meakin_armstrong-small.jpg For my money, the best single decade for American film was in the 1970s—an era that includes such works as The Conversation,Paper Moon,Badlands,Days of Heaven, Charley Varrick,The French Connection,A Clockwork Orange,and the first two Godfathers.

All of these highly praised movies are out on DVD, and some have even gone thorough several iterations in their releases—all, except for The Friends of Eddie Coyle.

Directed by Peter Yates (best known for his Breaking Away), and taken from the book by George V. Higgins, the movie has been difficult, truly difficult to find. I’d last seen it some ten years ago, and didn’t think I’d be seeing it again anytime soon. That is, until its recent Criterion release.

Available again: Robert Mitchum as an aging gunrunner forced by circumstances to snitch on his criminal “friends. ” Mitchum, who could be a wonderful actor (that is, if he believed in the project), gives what’s arguably his best performance in Coyle, outside of his much earlier The Night of the Hunter.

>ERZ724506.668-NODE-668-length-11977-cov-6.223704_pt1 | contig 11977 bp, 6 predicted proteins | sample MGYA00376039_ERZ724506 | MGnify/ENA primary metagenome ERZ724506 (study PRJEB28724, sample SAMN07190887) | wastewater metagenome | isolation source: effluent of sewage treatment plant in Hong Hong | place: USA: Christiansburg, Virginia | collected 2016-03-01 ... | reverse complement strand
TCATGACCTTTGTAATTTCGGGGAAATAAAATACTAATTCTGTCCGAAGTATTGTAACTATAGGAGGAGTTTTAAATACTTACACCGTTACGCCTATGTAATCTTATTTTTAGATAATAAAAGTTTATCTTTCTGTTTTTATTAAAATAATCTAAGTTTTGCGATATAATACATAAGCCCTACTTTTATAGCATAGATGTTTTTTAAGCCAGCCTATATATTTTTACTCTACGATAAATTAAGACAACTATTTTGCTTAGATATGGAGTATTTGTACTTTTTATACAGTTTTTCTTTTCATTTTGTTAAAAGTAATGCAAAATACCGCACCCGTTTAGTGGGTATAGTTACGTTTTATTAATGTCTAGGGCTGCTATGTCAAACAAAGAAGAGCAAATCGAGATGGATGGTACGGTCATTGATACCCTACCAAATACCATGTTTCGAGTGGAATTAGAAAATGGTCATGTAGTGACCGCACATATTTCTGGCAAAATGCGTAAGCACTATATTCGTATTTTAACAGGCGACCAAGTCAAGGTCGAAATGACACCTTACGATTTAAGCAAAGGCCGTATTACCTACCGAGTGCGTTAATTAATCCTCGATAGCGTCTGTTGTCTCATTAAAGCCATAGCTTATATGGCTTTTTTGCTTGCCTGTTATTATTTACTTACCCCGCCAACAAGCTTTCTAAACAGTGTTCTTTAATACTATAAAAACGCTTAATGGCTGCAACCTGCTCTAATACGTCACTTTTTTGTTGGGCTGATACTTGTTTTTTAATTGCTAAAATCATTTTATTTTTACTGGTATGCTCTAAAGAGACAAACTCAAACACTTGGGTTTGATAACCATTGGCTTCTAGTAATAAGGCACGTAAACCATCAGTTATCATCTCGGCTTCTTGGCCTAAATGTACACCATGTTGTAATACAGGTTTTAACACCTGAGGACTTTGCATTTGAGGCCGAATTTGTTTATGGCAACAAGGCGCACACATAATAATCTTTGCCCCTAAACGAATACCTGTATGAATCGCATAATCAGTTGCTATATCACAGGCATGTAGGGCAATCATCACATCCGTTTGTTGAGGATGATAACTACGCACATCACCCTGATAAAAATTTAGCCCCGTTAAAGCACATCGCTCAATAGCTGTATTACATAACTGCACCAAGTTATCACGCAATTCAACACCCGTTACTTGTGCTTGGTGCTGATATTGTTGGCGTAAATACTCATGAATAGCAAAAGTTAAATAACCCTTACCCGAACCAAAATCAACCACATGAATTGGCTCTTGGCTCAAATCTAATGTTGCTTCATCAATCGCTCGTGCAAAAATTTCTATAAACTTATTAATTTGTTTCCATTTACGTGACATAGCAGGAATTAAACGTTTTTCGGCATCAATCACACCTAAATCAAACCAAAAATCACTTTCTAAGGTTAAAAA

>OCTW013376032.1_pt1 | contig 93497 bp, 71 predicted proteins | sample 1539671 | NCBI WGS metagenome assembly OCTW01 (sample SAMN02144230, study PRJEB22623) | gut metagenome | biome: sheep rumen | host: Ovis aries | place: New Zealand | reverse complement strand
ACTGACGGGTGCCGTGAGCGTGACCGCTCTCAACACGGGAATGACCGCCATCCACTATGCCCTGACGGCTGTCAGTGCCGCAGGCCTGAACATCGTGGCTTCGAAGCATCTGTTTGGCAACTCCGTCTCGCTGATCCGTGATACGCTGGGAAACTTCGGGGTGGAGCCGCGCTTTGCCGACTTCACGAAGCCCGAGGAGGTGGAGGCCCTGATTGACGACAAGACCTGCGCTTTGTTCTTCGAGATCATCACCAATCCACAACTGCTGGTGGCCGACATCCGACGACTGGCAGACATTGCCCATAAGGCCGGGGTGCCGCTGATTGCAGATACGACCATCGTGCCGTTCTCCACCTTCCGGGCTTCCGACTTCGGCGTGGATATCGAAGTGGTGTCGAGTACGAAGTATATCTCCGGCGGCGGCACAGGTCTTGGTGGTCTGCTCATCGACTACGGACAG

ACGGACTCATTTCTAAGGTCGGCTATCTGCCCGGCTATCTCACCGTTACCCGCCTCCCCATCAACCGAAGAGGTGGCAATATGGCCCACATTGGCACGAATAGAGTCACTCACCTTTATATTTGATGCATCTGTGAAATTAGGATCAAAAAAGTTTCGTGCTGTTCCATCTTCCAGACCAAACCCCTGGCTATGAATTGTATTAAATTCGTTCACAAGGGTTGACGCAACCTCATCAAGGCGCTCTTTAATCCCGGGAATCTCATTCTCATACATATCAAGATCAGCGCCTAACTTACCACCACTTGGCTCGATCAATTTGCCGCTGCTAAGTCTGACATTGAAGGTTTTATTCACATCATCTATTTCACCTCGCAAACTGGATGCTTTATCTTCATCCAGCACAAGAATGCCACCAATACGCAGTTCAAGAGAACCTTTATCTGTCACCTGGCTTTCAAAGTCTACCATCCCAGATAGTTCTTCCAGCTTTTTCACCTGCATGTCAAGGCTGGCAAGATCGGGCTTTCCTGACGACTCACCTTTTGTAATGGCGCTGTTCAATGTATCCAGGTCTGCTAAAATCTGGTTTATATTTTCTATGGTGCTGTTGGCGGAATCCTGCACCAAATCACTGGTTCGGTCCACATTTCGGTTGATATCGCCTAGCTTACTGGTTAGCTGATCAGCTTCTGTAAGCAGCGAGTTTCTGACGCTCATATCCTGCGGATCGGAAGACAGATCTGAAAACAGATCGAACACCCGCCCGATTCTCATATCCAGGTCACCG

The film co-stars the underrated Peter Boyle and Richard Jordan, both of whom more than pull their weight. The Friends of Eddie Coyle is a welcome addition to the 70s canon.

Bio: Meakin Armstrong is Guernica’s fiction editor. You can follow him on Twitter at @meakinarmstrong.

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One Comment on “Meakin Armstrong: On The Friends of Eddie Coyle

  1. I agree with the author’s thoughts. Once the onslaught of the Indiana Jones/Star Wars/Star Trek/Superman and other superhero movies began in earnest, the American movie experience largely went downhill. It has not recovered.

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